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Eating and cooking healthier
Food Bank hosts GSU student-led demonstrations
food bank

For the past six years, the Statesboro Food Bank and students majoring in Nutrition at Georgia Southern have collaborated in providing demonstrations on how to prepare heart-healthy and diabetes-friendly food dishes.

The most recent food demonstration, with a Cinco de Mayo theme, had students prepare and clients taste delectable recipes like taco soup, Mexican corn salad, vegetarian fajita pasta and baked churros.

University students completing the Meals Management course in the School of Health and Kinesiology are required to complete the food demonstration project near the end of the semester. Working under the direction of Rebecca Larson, who is a clinical instructor of Nutrition and Food Science, as a team of four, the students plan a menu with an appetizer, side dish, entrée and dessert.

Participants of the free food demonstration watch as the students prepare the recipe, almost like having a front-row audience seat in a food channel studio. Part of the students’ requirements for the graded project include sharing the nutritional information and health benefits of the recipe, selecting a recipe with some of the ingredients available at the Food Bank and the Statesboro Farmers Market and keeping the cost of the recipe to a minimum.

“Most of the students want to be registered dieticians,” Larson said about the food preparers.

Larson was a former school nutrition coordinator, in charge of more than 21 schools.

“There are lots of avenues they can go with their degree. Anywhere nutrition is, we are there.”

Nutrition major Kaci Day showed the audience how to prepare taco soup and made her own taco seasoning to cut down on the sodium content. She also encouraged the participants, when adding canned corn to the recipe, to drain and wash thoroughly to rid it of excess sodium.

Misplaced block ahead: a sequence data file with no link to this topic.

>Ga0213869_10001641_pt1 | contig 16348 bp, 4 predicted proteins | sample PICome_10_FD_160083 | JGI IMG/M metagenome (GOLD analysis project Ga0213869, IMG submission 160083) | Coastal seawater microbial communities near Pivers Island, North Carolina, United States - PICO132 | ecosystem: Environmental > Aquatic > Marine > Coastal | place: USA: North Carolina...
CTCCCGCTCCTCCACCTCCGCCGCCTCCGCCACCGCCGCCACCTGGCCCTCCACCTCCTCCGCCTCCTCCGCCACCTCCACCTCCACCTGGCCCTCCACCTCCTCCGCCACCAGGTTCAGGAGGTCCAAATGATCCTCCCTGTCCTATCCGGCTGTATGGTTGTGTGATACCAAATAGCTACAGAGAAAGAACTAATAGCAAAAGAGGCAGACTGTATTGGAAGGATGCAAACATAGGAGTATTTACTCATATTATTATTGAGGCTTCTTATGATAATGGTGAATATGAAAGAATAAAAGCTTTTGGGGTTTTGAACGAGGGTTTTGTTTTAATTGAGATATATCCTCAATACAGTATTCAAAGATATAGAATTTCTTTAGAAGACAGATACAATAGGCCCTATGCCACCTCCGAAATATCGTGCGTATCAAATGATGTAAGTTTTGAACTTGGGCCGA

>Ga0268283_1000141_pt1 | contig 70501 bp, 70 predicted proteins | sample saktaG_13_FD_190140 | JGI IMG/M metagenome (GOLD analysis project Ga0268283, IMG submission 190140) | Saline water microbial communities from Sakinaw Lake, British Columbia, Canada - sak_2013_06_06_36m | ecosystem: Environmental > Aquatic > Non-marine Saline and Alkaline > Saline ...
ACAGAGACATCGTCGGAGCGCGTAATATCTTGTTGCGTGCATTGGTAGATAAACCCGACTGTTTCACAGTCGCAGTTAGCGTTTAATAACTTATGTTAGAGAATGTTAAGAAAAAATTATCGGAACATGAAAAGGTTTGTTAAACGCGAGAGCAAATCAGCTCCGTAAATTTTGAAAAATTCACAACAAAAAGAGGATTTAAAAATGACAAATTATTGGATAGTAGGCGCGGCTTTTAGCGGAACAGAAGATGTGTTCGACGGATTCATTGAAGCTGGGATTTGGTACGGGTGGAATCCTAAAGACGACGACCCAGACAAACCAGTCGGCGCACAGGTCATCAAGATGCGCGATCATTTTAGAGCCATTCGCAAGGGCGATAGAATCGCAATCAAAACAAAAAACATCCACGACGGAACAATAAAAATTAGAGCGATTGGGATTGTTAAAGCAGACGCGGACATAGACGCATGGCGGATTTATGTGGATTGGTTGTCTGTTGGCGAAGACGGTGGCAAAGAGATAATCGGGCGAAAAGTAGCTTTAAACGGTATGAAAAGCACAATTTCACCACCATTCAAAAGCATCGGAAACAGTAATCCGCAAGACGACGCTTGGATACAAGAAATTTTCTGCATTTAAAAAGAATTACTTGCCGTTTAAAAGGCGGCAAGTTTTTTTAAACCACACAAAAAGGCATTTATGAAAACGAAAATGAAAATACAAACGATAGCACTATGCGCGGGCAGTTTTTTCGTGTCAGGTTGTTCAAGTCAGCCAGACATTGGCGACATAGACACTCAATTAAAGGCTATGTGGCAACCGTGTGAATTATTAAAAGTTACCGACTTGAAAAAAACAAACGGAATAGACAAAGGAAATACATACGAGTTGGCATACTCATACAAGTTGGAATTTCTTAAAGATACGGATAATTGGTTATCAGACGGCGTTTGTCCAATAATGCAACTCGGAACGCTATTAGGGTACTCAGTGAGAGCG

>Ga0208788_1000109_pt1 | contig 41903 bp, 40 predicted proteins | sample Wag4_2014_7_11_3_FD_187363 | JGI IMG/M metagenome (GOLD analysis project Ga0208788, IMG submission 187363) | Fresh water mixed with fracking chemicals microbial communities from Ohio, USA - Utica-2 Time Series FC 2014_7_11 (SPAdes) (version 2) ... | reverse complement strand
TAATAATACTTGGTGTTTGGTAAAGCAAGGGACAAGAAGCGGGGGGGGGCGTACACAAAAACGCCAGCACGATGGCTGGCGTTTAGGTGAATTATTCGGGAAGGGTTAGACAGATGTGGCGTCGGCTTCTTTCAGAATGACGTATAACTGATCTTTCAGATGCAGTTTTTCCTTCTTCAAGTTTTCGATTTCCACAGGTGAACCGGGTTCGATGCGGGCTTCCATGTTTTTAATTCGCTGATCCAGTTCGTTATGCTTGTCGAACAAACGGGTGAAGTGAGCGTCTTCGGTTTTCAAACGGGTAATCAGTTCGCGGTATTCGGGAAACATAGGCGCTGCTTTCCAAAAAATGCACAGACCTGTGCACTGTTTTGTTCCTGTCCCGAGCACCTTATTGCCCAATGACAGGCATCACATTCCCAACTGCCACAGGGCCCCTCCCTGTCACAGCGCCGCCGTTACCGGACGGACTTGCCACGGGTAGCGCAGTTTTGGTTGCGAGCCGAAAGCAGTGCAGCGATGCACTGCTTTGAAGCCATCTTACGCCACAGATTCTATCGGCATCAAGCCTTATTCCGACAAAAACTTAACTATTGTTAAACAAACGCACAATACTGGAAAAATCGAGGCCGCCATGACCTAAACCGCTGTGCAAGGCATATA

Day sliced tomatoes she’d purchased from the Statesboro Farmers Market and said, “Locally grown foods are fresher, tastier and healthier and you’re supporting local farmers and investing in the community.”

Junior university student Madison Heydinger, whose plans include medical school, specializing in sports medicine, said, “My nutrition degree will help me better understand health and how to maintain a healthy lifestyle.” 

In preparing her Mexican corn salad, Heydinger told the audience that cilantro is a good source of Vitamin K and has a delicious, natural flavor, eliminating the need to add salt to the recipe.

Ian Affeldt gave tips on preparing a bell pepper for his vegetarian fajita pasta and lastly, Isabelle Foster treated the participants to dessert: baked churros.

Many of the audience members seeking budget-conscious, healthy recipes are return partakers. Alma Newkirt attends regularly and said, “I come back because I have been learning about new ways to improve my diet after having a heart attack. It’s helped me a lot with my menus.”

Newkirt’s friend, Addie Jackson, came to the demonstration with her and said, “I’ve learned new recipes that are healthier for you and how to make them.”

To preregister for the next food demonstration, call the Statesboro Food Bank at (912) 489-3663.


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